New Music / Uncategorized

Nicki Minaj Speaks On “Sell Out” Criticism + “Starships” | “Roman Reloaded”

When Nicki Minaj surfaced over four years ago, she was making her rounds on the underground, spitting skilled bars over mixtape instrumentals. But since then, her music has become very pop-friendly.

With the release of her latest poppy single, “Starships”, she’s gotten some backlash for “selling out.” Specifically, Hot 97’s on-air personality Peter Rosenberg recently called the record the “one of the most sell-out songs in hip-hop history”.

Nicki took to Hot 97 airwaves this week, on Funkmaster Flex’s show, addressing the criticism she’s received from the hip-hop community over the direction of her latest single.

According to the female hip-hop superstar, everything she does is a calculated move … and hopes her listeners realize that.

“I would hope that people know, at this point, that I’m smart enough to know what I’m doing all the time. But I guess they still kind of waiver,” Nicki said. “I always intended on putting out something urban after ‘Starships,’ because I knew ‘Starships’ was a monster. I didn’t feel the pressure. To be honest, I feel really, really good. I feel that hip-hop cares enough that they have something to say. I remember when I was hoping that someone had something to say about me on the radio, or cared enough.”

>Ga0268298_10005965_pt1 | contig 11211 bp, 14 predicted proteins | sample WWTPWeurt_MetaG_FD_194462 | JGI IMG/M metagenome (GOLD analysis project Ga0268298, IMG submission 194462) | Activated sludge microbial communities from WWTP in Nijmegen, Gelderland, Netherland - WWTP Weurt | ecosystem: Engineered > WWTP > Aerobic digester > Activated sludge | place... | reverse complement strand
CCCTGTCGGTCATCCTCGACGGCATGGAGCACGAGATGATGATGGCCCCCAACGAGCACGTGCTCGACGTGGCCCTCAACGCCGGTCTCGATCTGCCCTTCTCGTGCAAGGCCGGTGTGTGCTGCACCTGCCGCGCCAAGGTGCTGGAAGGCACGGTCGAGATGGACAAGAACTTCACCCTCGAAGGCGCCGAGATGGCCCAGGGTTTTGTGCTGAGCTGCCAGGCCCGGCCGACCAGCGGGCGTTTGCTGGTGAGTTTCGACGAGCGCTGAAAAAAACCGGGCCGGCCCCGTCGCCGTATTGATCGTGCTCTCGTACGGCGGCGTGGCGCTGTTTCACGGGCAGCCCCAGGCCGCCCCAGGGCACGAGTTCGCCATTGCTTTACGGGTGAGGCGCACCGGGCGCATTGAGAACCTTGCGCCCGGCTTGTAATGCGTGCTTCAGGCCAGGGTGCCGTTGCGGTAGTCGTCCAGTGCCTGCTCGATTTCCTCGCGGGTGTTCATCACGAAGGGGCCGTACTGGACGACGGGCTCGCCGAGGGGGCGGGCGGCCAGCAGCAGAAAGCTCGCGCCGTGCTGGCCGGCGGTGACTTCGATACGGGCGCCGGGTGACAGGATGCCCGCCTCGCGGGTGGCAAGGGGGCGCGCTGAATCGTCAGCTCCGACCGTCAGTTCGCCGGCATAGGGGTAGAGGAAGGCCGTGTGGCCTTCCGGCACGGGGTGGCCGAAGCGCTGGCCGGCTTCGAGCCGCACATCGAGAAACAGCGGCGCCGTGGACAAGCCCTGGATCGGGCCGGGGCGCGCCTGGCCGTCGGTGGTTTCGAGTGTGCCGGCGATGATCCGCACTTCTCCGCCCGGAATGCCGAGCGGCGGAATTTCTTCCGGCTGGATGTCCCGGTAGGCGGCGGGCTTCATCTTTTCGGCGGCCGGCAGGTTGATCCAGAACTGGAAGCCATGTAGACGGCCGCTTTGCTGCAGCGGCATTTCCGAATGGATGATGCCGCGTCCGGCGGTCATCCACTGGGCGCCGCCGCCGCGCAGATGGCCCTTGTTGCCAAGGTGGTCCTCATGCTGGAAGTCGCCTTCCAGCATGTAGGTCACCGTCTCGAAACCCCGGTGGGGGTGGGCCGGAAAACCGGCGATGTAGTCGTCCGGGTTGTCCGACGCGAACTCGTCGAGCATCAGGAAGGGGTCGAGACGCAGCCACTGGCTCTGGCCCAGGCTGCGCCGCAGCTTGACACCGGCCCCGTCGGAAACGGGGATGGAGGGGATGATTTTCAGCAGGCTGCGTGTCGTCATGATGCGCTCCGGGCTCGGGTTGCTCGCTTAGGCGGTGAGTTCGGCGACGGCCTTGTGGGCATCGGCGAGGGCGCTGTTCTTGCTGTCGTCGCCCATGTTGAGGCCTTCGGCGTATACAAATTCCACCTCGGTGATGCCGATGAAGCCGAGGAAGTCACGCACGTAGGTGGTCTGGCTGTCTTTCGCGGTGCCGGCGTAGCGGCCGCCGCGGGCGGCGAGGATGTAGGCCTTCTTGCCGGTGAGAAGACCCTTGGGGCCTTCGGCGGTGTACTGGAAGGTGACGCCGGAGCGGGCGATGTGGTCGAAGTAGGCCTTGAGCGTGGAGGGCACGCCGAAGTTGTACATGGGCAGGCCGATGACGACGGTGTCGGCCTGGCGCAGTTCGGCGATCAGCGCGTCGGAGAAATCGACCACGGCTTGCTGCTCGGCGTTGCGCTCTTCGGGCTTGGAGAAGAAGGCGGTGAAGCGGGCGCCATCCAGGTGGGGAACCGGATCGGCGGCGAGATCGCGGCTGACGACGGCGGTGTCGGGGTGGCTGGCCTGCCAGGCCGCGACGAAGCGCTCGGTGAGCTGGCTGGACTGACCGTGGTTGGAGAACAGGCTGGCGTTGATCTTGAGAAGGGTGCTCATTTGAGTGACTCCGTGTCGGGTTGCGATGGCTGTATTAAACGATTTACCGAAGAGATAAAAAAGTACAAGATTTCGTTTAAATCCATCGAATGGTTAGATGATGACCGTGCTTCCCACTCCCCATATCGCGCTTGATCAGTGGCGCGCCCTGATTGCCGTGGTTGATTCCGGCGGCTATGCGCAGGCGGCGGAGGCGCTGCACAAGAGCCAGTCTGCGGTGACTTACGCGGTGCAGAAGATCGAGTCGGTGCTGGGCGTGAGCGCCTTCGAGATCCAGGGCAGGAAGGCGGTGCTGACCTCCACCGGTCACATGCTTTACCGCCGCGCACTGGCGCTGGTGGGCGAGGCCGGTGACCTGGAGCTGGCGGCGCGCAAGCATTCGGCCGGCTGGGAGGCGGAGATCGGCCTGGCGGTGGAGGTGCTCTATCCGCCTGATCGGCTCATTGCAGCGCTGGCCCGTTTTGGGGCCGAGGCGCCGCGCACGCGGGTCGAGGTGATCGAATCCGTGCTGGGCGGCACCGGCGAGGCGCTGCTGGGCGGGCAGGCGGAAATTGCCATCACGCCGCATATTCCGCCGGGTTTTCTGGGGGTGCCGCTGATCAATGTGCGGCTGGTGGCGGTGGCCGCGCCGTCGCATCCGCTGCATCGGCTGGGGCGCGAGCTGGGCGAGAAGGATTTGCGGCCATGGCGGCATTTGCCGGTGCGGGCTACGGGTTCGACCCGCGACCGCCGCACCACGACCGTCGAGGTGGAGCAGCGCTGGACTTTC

The “urban” record she’s referring to is the recently released Lil Wayne-featured cut, “Roman Reloaded”

According to Nicki, a pop record like “Starships” helps her reach a bigger audience and will not apologize for making music for the masses. But, always plans to release “street” singles like “Roman Reloaded.”

“Maybe it would be a problem if I couldn’t deliver records like ‘Roman Reloaded,’ but I can,” declared Nicki. “I write my own lyrics. Once again, I write my own lyrics. So it’s never a problem. Whatever I feel, I can write, I can create it, so I’m good. I think people sometimes get blown away by the magnitude of the pop stuff, because the pop stuff, it reaches everywhere and then I feel like my hip-hop fans or hip-hop culture starts getting a little bit afraid that I’m going to leave. But, this is who I am. I’m not going to change — I’m just adding on to my brand.

“And if you don’t understand that, then it’s probably why you don’t travel and you don’t see the world and I probably can’t even have a conversation with you anymore,” she concluded.

Leave a Reply

Fill in your details below or click an icon to log in: Logo

You are commenting using your account. Log Out /  Change )

Google+ photo

You are commenting using your Google+ account. Log Out /  Change )

Twitter picture

You are commenting using your Twitter account. Log Out /  Change )

Facebook photo

You are commenting using your Facebook account. Log Out /  Change )


Connecting to %s